As best as I can tell, the reactions to the Netflix/Qwikster split from both users and analysts seems to be mostly negative, with a strong dash of incomprehension. The three legitimate complaints that stand out for me are the separation of customer info databases between the two companies, the feeling of being "abandoned" by Netflix to a new company (as the service is still DVD user heavy), and last but certainly not least, diminishing content.
The first issue is frankly the most bogus of charges. For starters, if they'd announced close integration, the privacy brigade would be howling about this. This was a decision where they could not score a complete win no matter what they did. Second, be honest with yourself: How many times over the last ten years have you entered your name, your address, tweaked preferences, checked boxes, rated an app/pic/post/movie/song, customized an interface, uploaded content? We human monkeys have no problem pushing buttons, expressing ourselves and putting up with abuse. Just toss those extra clicks on the pile with the rest. Hell, if the interface is interesting enough, you'll get reams of social media articles written about you!
As for the second charge, there's not much to say, really. Assuming Qwikster can continue the kind of service Netflix got rich on, I predict at least another decade of at least solid business. I understand there's been a price hike, but I'm sure a lot of money was spent number-crunching it to optimum perfection. This really is non-issue. Sure, competitors are sure to show an increase in new signups, but again, they'll have anticipated this.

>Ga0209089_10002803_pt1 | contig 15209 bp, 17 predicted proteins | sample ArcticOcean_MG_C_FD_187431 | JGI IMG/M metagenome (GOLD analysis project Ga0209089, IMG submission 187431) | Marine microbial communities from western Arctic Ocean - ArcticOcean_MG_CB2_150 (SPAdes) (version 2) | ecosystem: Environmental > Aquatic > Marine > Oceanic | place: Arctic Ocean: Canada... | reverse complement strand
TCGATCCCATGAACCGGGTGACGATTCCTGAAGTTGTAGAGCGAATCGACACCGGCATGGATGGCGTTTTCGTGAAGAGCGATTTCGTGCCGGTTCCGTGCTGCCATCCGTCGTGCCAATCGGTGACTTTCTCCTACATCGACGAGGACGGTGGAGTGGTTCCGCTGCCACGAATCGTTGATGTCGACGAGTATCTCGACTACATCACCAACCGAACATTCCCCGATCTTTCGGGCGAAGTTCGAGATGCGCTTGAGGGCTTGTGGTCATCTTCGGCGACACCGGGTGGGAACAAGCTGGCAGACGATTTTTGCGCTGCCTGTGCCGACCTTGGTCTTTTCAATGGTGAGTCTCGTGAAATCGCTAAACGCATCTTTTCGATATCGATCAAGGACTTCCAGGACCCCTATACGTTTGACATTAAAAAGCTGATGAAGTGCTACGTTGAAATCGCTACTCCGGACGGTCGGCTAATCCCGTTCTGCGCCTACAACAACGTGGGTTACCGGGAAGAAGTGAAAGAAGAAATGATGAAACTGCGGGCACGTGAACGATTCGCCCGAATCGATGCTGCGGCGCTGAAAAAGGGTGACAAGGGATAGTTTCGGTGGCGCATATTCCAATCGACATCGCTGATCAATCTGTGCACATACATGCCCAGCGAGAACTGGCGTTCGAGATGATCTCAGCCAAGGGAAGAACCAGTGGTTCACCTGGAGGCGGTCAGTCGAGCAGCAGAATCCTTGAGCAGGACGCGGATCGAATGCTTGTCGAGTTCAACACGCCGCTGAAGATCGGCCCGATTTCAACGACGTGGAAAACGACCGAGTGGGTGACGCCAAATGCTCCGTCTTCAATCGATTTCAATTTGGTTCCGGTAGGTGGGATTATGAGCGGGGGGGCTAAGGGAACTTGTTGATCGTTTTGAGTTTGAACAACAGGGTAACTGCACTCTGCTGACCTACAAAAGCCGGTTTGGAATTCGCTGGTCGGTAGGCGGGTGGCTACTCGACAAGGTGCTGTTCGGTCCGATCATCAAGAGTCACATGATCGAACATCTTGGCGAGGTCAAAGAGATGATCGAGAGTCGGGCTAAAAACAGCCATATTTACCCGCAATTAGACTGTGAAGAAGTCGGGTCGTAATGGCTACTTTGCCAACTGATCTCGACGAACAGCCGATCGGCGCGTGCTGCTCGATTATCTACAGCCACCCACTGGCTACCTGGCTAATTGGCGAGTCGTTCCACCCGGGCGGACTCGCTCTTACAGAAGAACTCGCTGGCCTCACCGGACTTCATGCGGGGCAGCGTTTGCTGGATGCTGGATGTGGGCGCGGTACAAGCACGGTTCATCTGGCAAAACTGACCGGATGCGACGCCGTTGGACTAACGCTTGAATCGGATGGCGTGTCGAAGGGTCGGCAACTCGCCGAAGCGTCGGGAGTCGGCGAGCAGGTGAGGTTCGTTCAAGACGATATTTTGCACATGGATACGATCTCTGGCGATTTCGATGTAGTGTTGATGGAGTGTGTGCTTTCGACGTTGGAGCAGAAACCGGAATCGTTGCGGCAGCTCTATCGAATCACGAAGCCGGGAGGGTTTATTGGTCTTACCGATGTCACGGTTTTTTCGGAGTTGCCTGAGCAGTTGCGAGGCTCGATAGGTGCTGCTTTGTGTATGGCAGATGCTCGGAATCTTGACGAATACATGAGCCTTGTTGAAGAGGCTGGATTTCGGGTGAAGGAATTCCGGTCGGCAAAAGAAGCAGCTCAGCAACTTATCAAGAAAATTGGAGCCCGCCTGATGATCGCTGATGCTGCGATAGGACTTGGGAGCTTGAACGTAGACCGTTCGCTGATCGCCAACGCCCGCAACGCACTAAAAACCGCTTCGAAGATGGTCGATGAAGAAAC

What this does is allows Netflix to hopefully exist forever as one of the primary media-delivery services on the planet. The simple truth is that broadband is cheap, and getting cheaper, and the complaint that the majority of customers still rely on the DVD plan means nothing when Netflix has a business that will grow its customer base constantly for over the next 25 years. And this is why I don't understand all the gloom and doom. This is textbook Successful Spinoff. This is exactly as smart as the WB/AOL merger was dumb.
Assuming that the studios don't bite them in the ass first. Not only is there the incentive for producers to share as little of the pie as possible, they've also spent a lot of time and money over the last 10 years trying to decree what exactly can be done with their product. That ongoing quest for control is Netflix' biggest enemy, and, of the three gripes I listed, this is the only one I expect to be still hearing about 6 months from now. The only logical conclusion is that they're looking at the iTunes Store for inspiration and hoping their algorithm and streaming tech is indeed a better mousetrap.